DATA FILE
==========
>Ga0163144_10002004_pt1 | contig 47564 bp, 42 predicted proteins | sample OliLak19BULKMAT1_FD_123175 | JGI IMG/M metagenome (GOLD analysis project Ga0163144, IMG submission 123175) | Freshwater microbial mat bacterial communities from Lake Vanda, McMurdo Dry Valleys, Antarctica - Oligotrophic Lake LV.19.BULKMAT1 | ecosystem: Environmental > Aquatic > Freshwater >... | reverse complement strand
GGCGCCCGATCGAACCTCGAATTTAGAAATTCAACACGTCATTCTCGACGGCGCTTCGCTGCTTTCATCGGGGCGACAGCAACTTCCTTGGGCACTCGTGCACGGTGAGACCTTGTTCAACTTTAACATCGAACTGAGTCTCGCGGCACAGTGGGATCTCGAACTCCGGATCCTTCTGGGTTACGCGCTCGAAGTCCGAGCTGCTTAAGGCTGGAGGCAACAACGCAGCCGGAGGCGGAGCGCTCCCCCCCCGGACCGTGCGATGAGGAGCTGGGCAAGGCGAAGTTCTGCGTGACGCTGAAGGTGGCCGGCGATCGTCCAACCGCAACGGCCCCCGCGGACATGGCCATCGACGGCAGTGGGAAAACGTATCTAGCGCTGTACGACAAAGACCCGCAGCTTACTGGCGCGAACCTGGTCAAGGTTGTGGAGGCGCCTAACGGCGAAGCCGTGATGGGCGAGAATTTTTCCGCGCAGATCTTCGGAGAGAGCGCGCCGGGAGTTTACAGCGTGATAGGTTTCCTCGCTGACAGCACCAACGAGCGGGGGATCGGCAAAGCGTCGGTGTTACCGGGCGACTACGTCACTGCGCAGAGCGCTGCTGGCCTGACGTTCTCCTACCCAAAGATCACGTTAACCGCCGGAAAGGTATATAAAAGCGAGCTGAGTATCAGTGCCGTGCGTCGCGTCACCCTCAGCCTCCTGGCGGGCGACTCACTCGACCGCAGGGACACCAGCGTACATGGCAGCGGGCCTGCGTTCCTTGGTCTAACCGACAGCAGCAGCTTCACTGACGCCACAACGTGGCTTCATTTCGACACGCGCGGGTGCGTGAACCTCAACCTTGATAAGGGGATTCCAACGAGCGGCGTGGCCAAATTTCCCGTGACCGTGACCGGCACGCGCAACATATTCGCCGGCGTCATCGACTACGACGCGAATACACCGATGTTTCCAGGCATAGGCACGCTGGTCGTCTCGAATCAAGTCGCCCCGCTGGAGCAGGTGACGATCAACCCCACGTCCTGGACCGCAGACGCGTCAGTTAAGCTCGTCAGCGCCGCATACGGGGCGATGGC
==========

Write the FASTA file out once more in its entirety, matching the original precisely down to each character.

>Ga0163144_10002004_pt1 | contig 47564 bp, 42 predicted proteins | sample OliLak19BULKMAT1_FD_123175 | JGI IMG/M metagenome (GOLD analysis project Ga0163144, IMG submission 123175) | Freshwater microbial mat bacterial communities from Lake Vanda, McMurdo Dry Valleys, Antarctica - Oligotrophic Lake LV.19.BULKMAT1 | ecosystem: Environmental > Aquatic > Freshwater >... | reverse complement strand
GGCGCCCGATCGAACCTCGAATTTAGAAATTCAACACGTCATTCTCGACGGCGCTTCGCTGCTTTCATCGGGGCGACAGCAACTTCCTTGGGCACTCGTGCACGGTGAGACCTTGTTCAACTTTAACATCGAACTGAGTCTCGCGGCACAGTGGGATCTCGAACTCCGGATCCTTCTGGGTTACGCGCTCGAAGTCCGAGCTGCTTAAGGCTGGAGGCAACAACGCAGCCGGAGGCGGAGCGCTCCCCCCCCGGACCGTGCGATGAGGAGCTGGGCAAGGCGAAGTTCTGCGTGACGCTGAAGGTGGCCGGCGATCGTCCAACCGCAACGGCCCCCGCGGACATGGCCATCGACGGCAGTGGGAAAACGTATCTAGCGCTGTACGACAAAGACCCGCAGCTTACTGGCGCGAACCTGGTCAAGGTTGTGGAGGCGCCTAACGGCGAAGCCGTGATGGGCGAGAATTTTTCCGCGCAGATCTTCGGAGAGAGCGCGCCGGGAGTTTACAGCGTGATAGGTTTCCTCGCTGACAGCACCAACGAGCGGGGGATCGGCAAAGCGTCGGTGTTACCGGGCGACTACGTCACTGCGCAGAGCGCTGCTGGCCTGACGTTCTCCTACCCAAAGATCACGTTAACCGCCGGAAAGGTATATAAAAGCGAGCTGAGTATCAGTGCCGTGCGTCGCGTCACCCTCAGCCTCCTGGCGGGCGACTCACTCGACCGCAGGGACACCAGCGTACATGGCAGCGGGCCTGCGTTCCTTGGTCTAACCGACAGCAGCAGCTTCACTGACGCCACAACGTGGCTTCATTTCGACACGCGCGGGTGCGTGAACCTCAACCTTGATAAGGGGATTCCAACGAGCGGCGTGGCCAAATTTCCCGTGACCGTGACCGGCACGCGCAACATATTCGCCGGCGTCATCGACTACGACGCGAATACACCGATGTTTCCAGGCATAGGCACGCTGGTCGTCTCGAATCAAGTCGCCCCGCTGGAGCAGGTGACGATCAACCCCACGTCCTGGACCGCAGACGCGTCAGTTAAGCTCGTCAGCGCCGCATACGGGGCGATGGC